It is telling that the 9/11 attacks were notoriously described…as being “like a movie.” While the extreme, potentially pornographic video coverage of 9/11 attacks was meant to reveal and transmit the reality of the attacks, it also worked to configure 9/11 as a spectacle, an event that was, in its utter realness, also unreal – too real to be conceived beyond the trappings of theatrical performance.[124]

Paradoxically then, a primarily mimetic artistic engagement with September 11 would essentially be too ‘unreal’. Basinski’s work allows the listener to go beyond this possibility, engaging emotionally without the ‘distraction’, as it were, of that which is ‘too real to be conceived’[125]. As Roland Bleiker writes, ‘the role of emotional insights into 9/11 illustrates how even purely instrumental music may contain political content’[126], and so it is this primacy of the emotional in the work that gives The Disintegration Loops its importance. As Bleiker continues:

Music is not based on the idea of representing a specific object in the political world. But music does, at the same time, relate to aspects outside itself, to a state of mind, an attitude, a feeling, or an emotion.[127]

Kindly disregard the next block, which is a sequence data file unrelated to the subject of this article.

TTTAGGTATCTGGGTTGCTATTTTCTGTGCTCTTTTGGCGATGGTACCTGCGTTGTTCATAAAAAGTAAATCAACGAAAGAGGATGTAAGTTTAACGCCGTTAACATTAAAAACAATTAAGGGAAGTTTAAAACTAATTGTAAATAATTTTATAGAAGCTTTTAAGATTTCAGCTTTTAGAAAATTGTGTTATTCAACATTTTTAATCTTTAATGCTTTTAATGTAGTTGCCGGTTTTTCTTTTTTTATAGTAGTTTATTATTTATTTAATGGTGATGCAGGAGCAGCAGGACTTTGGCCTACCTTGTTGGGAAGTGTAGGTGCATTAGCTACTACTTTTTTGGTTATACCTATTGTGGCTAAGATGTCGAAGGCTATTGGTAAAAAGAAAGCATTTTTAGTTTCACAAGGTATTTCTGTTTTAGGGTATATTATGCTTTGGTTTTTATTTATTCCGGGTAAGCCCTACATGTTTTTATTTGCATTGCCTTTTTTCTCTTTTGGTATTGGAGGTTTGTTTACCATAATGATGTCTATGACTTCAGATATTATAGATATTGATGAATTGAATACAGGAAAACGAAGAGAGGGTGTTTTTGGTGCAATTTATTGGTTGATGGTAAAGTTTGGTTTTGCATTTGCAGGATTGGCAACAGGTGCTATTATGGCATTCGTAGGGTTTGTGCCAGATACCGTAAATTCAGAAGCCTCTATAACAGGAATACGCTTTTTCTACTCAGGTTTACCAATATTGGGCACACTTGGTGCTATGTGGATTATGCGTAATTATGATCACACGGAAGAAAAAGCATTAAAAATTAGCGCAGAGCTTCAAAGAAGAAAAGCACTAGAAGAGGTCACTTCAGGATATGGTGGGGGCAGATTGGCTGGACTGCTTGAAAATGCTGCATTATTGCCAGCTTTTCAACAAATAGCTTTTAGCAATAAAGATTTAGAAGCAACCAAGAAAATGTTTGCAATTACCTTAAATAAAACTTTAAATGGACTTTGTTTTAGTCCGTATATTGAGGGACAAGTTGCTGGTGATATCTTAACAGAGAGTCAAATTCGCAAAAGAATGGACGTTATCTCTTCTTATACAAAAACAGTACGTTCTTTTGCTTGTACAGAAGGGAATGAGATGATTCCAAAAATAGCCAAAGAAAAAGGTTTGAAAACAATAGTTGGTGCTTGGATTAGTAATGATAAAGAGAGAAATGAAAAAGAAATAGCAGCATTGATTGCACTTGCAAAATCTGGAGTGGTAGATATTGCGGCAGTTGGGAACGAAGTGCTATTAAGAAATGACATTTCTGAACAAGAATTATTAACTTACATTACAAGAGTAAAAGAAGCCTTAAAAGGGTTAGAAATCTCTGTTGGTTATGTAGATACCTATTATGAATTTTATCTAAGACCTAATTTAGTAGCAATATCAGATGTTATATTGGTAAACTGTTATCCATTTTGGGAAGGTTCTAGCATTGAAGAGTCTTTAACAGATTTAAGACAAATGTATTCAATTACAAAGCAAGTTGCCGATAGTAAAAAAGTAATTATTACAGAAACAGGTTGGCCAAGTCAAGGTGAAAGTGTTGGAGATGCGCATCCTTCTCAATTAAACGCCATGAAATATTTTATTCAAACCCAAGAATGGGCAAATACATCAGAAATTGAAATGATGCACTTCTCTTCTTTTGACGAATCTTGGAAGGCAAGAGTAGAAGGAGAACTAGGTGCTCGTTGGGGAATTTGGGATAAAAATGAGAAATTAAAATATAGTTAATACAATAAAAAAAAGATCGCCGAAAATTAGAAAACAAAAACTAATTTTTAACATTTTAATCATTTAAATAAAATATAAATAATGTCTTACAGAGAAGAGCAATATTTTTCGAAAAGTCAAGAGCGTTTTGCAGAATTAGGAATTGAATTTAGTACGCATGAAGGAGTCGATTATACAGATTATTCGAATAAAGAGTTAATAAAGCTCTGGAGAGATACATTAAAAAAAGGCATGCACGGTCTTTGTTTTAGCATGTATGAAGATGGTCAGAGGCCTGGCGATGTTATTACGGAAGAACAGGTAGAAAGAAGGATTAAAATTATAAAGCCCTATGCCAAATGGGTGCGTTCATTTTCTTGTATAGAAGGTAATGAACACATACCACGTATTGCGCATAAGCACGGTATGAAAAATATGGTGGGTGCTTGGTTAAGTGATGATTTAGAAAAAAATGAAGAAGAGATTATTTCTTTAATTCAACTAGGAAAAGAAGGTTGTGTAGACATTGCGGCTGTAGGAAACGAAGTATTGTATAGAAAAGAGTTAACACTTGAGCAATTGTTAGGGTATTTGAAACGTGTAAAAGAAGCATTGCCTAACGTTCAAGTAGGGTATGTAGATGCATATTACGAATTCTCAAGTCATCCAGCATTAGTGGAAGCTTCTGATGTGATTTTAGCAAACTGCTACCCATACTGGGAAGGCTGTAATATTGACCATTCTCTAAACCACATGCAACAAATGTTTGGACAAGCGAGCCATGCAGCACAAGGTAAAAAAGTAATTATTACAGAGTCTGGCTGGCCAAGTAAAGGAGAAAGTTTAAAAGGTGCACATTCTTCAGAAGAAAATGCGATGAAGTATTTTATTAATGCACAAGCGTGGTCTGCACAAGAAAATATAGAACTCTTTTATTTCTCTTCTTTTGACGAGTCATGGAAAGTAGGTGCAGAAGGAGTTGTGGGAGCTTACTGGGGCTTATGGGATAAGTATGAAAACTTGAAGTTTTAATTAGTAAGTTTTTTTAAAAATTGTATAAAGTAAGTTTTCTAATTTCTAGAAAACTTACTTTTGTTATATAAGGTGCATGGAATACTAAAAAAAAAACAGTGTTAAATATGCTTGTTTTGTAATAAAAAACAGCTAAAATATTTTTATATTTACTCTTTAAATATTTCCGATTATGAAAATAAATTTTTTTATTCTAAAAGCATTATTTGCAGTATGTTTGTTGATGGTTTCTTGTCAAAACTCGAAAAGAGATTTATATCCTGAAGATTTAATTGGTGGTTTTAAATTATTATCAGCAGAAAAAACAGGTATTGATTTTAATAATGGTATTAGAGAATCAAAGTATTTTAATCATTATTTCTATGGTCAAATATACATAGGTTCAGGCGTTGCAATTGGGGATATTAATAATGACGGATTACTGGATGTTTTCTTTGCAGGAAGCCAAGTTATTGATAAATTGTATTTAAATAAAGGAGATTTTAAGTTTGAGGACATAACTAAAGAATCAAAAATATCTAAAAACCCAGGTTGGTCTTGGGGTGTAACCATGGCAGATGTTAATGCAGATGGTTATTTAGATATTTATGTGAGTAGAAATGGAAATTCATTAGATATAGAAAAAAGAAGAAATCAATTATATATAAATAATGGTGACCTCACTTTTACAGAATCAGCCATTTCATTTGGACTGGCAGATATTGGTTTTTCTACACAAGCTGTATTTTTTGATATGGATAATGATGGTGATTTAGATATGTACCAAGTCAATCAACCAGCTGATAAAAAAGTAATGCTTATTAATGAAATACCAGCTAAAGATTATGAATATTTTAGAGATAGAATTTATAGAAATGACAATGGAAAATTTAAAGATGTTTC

The importance of this emotional content becomes clear when the need for a comprehension of the spectacular nature of the events of September 11 is taken into account. Much like how the attacks were carried out primarily to exploit their spectacular symbolic content, instigating a difficulty in even comprehending what had happened was a clear goal for the perpetrators. As Bleiker writes, the inability to ‘grasp the event in its totality’[128] results in ‘incomprehension, pain and fear, which express the gap between what was experienced and what can actually be apprehended by existing conceptual and descriptive means.’[129] With this in mind, the need for an art that attempts to comprehend aesthetically and emotionally that which cannot even be comprehended in reality, let alone represented in art, becomes paramount. As Aretoulakis suggests: